The steps to get the readings are detailed on the QTR-1RC web page: drive the signal line high for 10 us, turn the signal line into an input, and time how long it takes the input signal to go low. The time becomes an analog measure of the detected reflectance. Using this information to follow a line becomes much more complicated. Ideally you will want to have at least two sensors so you can easily determine if your robot is right or left of the line. If you have more sensors, you can compute a weighted average of the sensor readings to get an approximate position of the line under your robot, and then you obtain your motor speeds by using PID on this position.

We intend to do a detailed write-up on line detection and line following, but that might not be

- Ben

A few comments about your code:

  1. “Driving high” means you should set the pin as an output and have it output “high”. This is done by setting that pin’s DDR bit to 1 and setting that pin’s PORT bit to 1. You would drive low by setting the pin’s DDR bit to 1 and setting the pin’s PORT bit to 0.

So initially you want something like:
_DDRD.B2 = 1; // make pin an output
_PORTD.B2 = 1; // drive pin high
_delay_ms(1); // hopefully this is long enough to charge your capacitor
_DDRD.B2 = 0; // make pin an input
_PORTD.B2 = 0; // disable internal pull-up (pin should now be high-Z)

now time how long it takes _PIN.B2 to go low (this should be on the order of a few milliseconds).

  1. The PIN register contains the input value of the pin, so check _PIN.B2 rather than _PORT.B2. You use the PORT register to set the output state and the PIN register to read the input state.

  2. At 20 MHz, the function _delay_ms() cannot delay for more than around 13 ms, so your _delay_ms(25) will probably not work right. I suggest you make your own delay_ms() function that repeatedly calls _delay_ms(1), or replace your _delay_ms(25) a sequence of shorter delays.

- Ben

It sounds like you have a photodiode rather than a phototransistor. Try searching around for information on photodiodes and it should become clear how to use it.

- Ben

Thanks for taking the time to reply to my questions, Ben. You are most honorable for that :sunglasses: I’ve stood up all night building the chassis of the robot I intend to have follow a line, so I believe it’s time I posted some pictures.

Haven’t mounted the sensors yet, cuz I’m a bit blurred here. Am in a country where I can’t find photo-reflectors, even at electronics shops. And we don’t have RadioShack or other contraptions here :frowning:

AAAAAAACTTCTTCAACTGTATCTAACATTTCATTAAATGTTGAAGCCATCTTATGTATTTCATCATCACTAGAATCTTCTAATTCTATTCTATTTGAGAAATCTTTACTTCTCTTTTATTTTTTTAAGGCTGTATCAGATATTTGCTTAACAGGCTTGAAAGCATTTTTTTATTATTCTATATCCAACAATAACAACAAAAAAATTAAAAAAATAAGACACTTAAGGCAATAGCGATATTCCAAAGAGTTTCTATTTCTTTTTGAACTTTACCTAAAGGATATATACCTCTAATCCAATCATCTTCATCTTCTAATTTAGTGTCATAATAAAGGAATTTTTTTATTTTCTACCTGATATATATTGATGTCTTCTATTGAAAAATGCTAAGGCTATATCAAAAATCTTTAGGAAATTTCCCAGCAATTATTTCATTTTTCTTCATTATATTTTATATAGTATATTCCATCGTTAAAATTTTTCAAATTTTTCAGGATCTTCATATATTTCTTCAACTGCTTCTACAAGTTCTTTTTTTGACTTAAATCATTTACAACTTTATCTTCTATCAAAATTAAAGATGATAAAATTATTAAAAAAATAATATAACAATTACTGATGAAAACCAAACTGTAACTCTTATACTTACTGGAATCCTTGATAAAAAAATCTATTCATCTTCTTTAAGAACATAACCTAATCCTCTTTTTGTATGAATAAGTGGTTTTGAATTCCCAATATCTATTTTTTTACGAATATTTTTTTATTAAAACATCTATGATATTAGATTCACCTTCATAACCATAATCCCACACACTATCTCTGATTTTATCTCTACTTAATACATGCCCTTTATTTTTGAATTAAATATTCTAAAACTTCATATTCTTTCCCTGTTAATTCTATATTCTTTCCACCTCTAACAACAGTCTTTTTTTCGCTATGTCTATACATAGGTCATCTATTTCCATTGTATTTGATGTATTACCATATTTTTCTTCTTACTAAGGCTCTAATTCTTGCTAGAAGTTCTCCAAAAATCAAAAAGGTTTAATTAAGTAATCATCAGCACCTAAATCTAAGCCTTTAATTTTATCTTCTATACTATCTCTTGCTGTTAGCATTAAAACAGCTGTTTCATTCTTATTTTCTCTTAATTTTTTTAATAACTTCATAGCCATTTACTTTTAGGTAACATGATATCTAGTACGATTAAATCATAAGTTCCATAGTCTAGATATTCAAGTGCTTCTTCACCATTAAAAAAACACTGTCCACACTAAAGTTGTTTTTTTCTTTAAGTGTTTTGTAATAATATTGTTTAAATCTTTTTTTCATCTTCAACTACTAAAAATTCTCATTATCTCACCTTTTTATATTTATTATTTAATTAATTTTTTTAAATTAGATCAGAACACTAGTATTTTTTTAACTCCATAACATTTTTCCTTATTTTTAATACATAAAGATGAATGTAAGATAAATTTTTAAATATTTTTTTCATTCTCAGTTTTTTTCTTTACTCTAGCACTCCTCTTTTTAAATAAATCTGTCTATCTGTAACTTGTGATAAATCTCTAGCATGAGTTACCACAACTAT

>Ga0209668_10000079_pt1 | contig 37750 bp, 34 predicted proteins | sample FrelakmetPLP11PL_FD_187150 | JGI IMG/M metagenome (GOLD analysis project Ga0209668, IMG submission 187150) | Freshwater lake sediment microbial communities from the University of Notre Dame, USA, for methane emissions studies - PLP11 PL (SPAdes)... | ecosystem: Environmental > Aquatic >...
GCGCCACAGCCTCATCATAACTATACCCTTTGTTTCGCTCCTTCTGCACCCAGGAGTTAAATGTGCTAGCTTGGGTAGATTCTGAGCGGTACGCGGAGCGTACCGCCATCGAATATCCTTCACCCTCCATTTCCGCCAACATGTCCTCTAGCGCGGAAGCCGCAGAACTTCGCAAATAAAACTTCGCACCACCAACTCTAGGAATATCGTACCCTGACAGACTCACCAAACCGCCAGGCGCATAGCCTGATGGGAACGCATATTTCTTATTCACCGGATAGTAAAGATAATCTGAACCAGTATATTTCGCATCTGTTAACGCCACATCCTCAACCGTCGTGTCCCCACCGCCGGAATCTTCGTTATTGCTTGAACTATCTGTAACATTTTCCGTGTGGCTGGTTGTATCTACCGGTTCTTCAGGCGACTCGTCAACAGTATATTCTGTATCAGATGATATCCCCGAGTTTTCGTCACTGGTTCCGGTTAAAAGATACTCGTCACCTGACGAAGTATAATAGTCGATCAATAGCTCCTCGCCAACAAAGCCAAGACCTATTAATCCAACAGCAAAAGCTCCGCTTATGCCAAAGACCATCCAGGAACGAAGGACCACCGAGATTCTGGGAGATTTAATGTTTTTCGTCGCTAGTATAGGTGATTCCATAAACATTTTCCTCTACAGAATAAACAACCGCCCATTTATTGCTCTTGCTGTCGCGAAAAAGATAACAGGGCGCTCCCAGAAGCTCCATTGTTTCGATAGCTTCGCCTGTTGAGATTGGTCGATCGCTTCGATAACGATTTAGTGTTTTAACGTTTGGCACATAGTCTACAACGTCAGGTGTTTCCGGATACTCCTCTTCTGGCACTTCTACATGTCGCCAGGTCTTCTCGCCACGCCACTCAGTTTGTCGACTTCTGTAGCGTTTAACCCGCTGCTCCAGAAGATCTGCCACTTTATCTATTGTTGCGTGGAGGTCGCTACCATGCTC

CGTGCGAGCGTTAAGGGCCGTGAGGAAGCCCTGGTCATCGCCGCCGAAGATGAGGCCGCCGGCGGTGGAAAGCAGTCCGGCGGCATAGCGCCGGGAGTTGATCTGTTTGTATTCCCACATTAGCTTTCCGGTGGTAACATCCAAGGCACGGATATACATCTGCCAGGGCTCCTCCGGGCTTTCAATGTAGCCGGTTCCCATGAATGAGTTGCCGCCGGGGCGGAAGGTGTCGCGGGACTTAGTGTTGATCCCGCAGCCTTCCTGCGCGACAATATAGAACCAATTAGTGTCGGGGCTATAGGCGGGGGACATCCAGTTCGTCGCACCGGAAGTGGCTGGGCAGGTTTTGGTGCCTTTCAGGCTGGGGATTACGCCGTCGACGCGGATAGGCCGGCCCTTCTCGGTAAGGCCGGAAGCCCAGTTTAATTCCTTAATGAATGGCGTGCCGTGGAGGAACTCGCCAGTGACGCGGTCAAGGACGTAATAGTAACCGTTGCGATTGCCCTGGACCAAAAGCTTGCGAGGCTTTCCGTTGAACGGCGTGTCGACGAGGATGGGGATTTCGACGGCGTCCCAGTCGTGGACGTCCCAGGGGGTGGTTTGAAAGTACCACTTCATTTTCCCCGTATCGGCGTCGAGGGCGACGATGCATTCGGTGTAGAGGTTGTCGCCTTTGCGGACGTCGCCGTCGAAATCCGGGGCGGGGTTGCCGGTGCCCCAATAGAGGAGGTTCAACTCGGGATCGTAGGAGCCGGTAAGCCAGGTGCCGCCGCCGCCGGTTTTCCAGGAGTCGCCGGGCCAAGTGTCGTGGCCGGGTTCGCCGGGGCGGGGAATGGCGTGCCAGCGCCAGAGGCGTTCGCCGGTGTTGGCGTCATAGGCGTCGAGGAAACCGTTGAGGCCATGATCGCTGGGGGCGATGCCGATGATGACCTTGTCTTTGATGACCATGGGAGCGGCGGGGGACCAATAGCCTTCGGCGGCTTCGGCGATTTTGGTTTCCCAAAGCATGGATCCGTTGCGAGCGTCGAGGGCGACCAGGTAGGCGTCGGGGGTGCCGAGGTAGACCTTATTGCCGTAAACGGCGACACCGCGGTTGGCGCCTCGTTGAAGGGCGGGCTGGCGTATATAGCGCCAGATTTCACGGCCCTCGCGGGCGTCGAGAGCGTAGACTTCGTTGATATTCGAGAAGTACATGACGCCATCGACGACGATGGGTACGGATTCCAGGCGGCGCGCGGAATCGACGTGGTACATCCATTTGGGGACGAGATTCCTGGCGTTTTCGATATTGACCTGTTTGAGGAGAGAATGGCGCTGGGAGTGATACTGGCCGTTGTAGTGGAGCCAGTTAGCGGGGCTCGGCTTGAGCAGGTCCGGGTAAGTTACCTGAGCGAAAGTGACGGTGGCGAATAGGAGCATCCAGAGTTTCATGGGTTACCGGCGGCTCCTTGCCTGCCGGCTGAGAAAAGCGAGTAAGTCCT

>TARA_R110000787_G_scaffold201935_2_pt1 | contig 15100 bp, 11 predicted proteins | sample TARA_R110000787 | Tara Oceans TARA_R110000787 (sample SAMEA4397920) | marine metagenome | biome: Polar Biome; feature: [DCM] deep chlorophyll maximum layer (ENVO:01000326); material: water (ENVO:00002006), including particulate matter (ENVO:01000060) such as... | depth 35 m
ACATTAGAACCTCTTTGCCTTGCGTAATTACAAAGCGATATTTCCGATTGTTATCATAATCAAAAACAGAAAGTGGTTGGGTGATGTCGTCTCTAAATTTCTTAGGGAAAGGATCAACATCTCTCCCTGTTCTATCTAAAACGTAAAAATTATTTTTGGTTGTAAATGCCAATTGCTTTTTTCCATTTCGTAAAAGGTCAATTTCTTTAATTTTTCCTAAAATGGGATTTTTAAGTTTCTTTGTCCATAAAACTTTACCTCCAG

As for what you mentioned:

See this: pages.drexel.edu/~pyc23/ir_sensor.html

I have an IR LED (left) and a phototransistor (right). Now, based on the schematics, which is the emitter and which is the collector on the phototransistor? Or what I see in that diagram (the right branch) isn’t the phototransistor depicted in the right-side legend?

Thanks again! Your help is invaluable. I will eventually end up posting the project itself.

From here:

Do you have a flat side on your phototransistor?

- Ben

Back again, Ben. I managed to get the sensor going eventually. I chose to work with the analog version, but used different resistors. Photo-transistor (yes, it was a photo-transistor after all) goes with a resistor of 270 Ohms, while the IR LED with a resistor of 10 KOhms. The schematic looks the same as for the QTR-1A sensor.

I have a few issues and would like to hopefully solve them. I managed to find a threshold for the sensor and worked with the following code (taken from the example codelib):

#define F_CPU 20000000UL

#include <avr/io.h>

void analog_init(void) 
	ADMUX = (1 << REFS0);
	ADCSRA = (6 << ADPS0);
	ADCSRA |= (1 << ADEN);

unsigned int analog10(unsigned char channel) 
	ADMUX &= ~0x1F;
	ADMUX |= channel;

	ADCSRA |= (1 << ADSC);

	while (bit_is_set(ADCSRA, ADSC));

	return (ADCL | ADCH << 8);	// read ADC (full 10 bits);

unsigned int analog8(unsigned char channel) 
	return(analog10(channel) >> 2);

int main(void)
        // Make sure all our registers are clear
        DDRB = 0;
        DDRC = 0;
        DDRD = 0;

	// Make sure all our pull-up resistors are clear
        PORTB = 0;
        PORTC = 0;
        PORTD = 0;

	int pot;


	DDRD |= (1 << PD1);